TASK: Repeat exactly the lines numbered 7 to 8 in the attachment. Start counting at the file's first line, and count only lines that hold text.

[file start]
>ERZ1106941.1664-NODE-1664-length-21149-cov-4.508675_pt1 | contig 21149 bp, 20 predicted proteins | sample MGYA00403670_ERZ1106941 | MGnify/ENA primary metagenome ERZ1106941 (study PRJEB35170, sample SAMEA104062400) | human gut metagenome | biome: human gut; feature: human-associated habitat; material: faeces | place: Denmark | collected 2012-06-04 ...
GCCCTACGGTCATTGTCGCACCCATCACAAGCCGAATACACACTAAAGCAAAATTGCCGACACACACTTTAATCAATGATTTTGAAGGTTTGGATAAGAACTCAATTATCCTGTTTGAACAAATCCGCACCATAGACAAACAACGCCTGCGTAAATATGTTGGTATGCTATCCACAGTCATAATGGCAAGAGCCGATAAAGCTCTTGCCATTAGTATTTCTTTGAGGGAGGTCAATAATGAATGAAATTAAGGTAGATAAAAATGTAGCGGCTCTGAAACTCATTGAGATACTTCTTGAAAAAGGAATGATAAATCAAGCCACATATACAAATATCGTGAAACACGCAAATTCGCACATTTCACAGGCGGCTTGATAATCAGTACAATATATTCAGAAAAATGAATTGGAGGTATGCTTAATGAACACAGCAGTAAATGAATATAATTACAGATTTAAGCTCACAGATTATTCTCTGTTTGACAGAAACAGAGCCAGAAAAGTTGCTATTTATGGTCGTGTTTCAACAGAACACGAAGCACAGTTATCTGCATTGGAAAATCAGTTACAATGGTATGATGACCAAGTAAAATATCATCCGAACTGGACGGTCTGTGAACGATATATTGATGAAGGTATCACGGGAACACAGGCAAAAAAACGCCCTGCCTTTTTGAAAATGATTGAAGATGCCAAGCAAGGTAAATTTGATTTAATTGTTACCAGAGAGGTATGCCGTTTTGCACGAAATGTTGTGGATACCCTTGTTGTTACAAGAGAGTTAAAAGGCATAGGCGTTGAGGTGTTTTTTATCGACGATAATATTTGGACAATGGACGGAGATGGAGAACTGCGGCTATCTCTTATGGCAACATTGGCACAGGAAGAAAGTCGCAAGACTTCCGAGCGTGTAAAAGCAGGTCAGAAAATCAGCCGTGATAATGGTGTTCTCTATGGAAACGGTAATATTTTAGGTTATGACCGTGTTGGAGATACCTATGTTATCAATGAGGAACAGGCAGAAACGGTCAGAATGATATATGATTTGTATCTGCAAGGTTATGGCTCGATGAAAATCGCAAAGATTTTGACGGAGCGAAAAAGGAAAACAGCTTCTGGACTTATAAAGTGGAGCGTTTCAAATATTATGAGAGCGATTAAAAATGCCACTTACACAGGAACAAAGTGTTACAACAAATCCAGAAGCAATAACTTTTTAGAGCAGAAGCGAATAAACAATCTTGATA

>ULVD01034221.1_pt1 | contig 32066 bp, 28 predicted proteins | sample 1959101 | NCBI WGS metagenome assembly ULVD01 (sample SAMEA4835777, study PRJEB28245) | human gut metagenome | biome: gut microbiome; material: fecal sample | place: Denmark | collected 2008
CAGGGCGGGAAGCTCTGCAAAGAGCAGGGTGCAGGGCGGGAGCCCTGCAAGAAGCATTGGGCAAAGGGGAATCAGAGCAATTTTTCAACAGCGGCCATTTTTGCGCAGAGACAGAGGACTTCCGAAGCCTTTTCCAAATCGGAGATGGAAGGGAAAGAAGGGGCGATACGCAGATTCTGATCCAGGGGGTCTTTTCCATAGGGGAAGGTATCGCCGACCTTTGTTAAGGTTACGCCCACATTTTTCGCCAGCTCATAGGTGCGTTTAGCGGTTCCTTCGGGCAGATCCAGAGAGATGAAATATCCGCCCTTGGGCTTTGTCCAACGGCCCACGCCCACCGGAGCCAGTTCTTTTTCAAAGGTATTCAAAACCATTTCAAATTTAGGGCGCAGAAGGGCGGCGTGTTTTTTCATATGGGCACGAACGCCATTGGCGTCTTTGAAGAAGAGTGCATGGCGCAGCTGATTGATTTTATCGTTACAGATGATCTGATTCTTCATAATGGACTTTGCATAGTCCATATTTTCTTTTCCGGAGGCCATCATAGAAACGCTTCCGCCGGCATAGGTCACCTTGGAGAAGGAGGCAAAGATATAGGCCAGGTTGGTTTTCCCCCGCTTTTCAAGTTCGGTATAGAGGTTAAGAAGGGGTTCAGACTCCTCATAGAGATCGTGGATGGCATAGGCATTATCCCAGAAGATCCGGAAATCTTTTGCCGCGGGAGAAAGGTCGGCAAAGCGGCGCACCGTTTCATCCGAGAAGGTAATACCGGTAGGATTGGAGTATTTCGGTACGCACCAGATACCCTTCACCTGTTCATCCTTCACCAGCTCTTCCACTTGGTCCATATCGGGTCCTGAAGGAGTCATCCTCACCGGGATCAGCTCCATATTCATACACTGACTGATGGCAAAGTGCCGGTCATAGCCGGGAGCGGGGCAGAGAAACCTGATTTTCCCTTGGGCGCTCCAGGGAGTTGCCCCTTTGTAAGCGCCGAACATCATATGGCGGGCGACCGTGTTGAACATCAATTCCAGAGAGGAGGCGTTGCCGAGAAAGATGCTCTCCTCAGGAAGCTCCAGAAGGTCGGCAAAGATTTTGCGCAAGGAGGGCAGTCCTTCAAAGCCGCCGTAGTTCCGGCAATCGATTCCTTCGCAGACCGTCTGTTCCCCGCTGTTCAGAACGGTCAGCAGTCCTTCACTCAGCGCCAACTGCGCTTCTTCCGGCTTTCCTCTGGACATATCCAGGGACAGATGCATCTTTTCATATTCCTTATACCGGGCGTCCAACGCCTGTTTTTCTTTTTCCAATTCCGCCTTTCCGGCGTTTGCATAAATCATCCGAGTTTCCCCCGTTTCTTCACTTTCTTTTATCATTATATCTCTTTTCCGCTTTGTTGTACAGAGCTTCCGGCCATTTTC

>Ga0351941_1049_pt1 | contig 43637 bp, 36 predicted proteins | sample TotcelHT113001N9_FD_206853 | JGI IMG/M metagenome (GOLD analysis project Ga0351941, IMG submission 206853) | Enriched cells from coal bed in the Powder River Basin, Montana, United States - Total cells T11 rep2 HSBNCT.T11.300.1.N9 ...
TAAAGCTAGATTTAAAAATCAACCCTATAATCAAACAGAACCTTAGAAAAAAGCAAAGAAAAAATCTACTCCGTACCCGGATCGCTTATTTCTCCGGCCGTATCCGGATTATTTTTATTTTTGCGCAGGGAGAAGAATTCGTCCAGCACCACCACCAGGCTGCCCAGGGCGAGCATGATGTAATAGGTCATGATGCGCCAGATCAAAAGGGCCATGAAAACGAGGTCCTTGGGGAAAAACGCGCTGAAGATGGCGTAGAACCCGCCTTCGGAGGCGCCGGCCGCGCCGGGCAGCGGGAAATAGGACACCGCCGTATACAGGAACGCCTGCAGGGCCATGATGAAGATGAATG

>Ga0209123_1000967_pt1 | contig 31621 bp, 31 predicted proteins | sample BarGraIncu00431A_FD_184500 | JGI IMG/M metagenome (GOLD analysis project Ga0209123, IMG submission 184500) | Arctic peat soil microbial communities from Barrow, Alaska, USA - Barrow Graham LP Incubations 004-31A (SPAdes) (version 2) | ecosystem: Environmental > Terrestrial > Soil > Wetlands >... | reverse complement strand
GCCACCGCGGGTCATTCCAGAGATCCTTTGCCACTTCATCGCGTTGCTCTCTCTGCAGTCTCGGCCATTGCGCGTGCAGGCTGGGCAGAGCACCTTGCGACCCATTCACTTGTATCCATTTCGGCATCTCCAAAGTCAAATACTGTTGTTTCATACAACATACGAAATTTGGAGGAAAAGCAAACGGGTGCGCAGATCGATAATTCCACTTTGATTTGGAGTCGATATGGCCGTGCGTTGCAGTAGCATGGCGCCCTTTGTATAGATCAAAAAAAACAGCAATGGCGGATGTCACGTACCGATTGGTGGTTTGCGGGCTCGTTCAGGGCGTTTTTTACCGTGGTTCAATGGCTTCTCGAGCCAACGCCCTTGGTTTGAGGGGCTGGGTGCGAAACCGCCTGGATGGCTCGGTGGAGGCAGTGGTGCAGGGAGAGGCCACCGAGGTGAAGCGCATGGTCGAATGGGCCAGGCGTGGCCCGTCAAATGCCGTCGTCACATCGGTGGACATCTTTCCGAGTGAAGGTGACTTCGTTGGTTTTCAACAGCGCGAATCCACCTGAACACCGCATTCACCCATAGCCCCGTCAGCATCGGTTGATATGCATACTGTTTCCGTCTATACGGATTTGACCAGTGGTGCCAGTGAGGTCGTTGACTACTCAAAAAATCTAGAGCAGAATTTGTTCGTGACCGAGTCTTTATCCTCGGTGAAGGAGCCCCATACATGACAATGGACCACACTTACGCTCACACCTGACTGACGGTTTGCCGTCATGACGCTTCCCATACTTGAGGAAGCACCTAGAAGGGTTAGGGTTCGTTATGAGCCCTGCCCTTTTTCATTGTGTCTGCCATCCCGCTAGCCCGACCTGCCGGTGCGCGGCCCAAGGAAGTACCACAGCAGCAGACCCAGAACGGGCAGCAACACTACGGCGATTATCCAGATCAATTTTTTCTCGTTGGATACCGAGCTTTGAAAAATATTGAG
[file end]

>Ga0209123_1000967_pt1 | contig 31621 bp, 31 predicted proteins | sample BarGraIncu00431A_FD_184500 | JGI IMG/M metagenome (GOLD analysis project Ga0209123, IMG submission 184500) | Arctic peat soil microbial communities from Barrow, Alaska, USA - Barrow Graham LP Incubations 004-31A (SPAdes) (version 2) | ecosystem: Environmental > Terrestrial > Soil > Wetlands >... | reverse complement strand
GCCACCGCGGGTCATTCCAGAGATCCTTTGCCACTTCATCGCGTTGCTCTCTCTGCAGTCTCGGCCATTGCGCGTGCAGGCTGGGCAGAGCACCTTGCGACCCATTCACTTGTATCCATTTCGGCATCTCCAAAGTCAAATACTGTTGTTTCATACAACATACGAAATTTGGAGGAAAAGCAAACGGGTGCGCAGATCGATAATTCCACTTTGATTTGGAGTCGATATGGCCGTGCGTTGCAGTAGCATGGCGCCCTTTGTATAGATCAAAAAAAACAGCAATGGCGGATGTCACGTACCGATTGGTGGTTTGCGGGCTCGTTCAGGGCGTTTTTTACCGTGGTTCAATGGCTTCTCGAGCCAACGCCCTTGGTTTGAGGGGCTGGGTGCGAAACCGCCTGGATGGCTCGGTGGAGGCAGTGGTGCAGGGAGAGGCCACCGAGGTGAAGCGCATGGTCGAATGGGCCAGGCGTGGCCCGTCAAATGCCGTCGTCACATCGGTGGACATCTTTCCGAGTGAAGGTGACTTCGTTGGTTTTCAACAGCGCGAATCCACCTGAACACCGCATTCACCCATAGCCCCGTCAGCATCGGTTGATATGCATACTGTTTCCGTCTATACGGATTTGACCAGTGGTGCCAGTGAGGTCGTTGACTACTCAAAAAATCTAGAGCAGAATTTGTTCGTGACCGAGTCTTTATCCTCGGTGAAGGAGCCCCATACATGACAATGGACCACACTTACGCTCACACCTGACTGACGGTTTGCCGTCATGACGCTTCCCATACTTGAGGAAGCACCTAGAAGGGTTAGGGTTCGTTATGAGCCCTGCCCTTTTTCATTGTGTCTGCCATCCCGCTAGCCCGACCTGCCGGTGCGCGGCCCAAGGAAGTACCACAGCAGCAGACCCAGAACGGGCAGCAACACTACGGCGATTATCCAGATCAATTTTTTCTCGTTGGATACCGAGCTTTGAAAAATATTGAG